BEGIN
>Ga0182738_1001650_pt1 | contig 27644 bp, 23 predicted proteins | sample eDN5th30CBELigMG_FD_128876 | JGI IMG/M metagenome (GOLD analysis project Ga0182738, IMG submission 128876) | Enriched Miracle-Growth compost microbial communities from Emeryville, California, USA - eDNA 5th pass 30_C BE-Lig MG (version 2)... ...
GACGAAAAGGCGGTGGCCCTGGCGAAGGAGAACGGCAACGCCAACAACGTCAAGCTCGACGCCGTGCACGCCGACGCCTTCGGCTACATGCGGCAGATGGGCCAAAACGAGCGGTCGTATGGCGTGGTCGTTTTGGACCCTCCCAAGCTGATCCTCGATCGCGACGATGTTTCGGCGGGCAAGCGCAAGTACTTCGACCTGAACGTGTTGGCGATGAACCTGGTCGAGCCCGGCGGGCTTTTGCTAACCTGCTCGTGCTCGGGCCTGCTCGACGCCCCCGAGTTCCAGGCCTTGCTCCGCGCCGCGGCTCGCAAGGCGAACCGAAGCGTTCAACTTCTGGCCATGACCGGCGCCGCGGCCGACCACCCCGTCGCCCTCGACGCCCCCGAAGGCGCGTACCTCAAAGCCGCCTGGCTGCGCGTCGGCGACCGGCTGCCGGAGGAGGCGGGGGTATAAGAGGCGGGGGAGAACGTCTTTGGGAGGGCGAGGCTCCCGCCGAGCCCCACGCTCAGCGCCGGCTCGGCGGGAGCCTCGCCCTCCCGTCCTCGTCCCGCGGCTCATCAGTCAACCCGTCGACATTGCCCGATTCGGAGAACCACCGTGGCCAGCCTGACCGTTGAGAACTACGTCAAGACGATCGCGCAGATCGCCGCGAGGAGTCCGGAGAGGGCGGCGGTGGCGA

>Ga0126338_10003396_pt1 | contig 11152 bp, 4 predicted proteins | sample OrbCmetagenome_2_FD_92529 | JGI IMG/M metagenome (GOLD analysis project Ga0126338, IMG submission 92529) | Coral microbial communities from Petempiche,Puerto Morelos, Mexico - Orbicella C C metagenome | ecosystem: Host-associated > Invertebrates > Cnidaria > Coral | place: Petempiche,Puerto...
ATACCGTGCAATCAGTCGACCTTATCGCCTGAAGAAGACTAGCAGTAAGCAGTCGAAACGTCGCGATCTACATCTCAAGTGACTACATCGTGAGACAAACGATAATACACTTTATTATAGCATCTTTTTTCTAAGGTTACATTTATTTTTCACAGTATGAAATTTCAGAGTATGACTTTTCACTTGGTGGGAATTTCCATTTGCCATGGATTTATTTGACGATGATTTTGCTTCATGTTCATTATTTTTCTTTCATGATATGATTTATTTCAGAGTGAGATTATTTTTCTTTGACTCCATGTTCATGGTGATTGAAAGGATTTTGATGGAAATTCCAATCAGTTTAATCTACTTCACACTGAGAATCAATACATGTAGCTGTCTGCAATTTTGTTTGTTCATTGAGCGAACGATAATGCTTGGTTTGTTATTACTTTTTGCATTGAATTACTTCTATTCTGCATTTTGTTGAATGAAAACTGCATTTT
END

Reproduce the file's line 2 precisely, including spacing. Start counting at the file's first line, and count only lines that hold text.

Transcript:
GACGAAAAGGCGGTGGCCCTGGCGAAGGAGAACGGCAACGCCAACAACGTCAAGCTCGACGCCGTGCACGCCGACGCCTTCGGCTACATGCGGCAGATGGGCCAAAACGAGCGGTCGTATGGCGTGGTCGTTTTGGACCCTCCCAAGCTGATCCTCGATCGCGACGATGTTTCGGCGGGCAAGCGCAAGTACTTCGACCTGAACGTGTTGGCGATGAACCTGGTCGAGCCCGGCGGGCTTTTGCTAACCTGCTCGTGCTCGGGCCTGCTCGACGCCCCCGAGTTCCAGGCCTTGCTCCGCGCCGCGGCTCGCAAGGCGAACCGAAGCGTTCAACTTCTGGCCATGACCGGCGCCGCGGCCGACCACCCCGTCGCCCTCGACGCCCCCGAAGGCGCGTACCTCAAAGCCGCCTGGCTGCGCGTCGGCGACCGGCTGCCGGAGGAGGCGGGGGTATAAGAGGCGGGGGAGAACGTCTTTGGGAGGGCGAGGCTCCCGCCGAGCCCCACGCTCAGCGCCGGCTCGGCGGGAGCCTCGCCCTCCCGTCCTCGTCCCGCGGCTCATCAGTCAACCCGTCGACATTGCCCGATTCGGAGAACCACCGTGGCCAGCCTGACCGTTGAGAACTACGTCAAGACGATCGCGCAGATCGCCGCGAGGAGTCCGGAGAGGGCGGCGGTGGCGA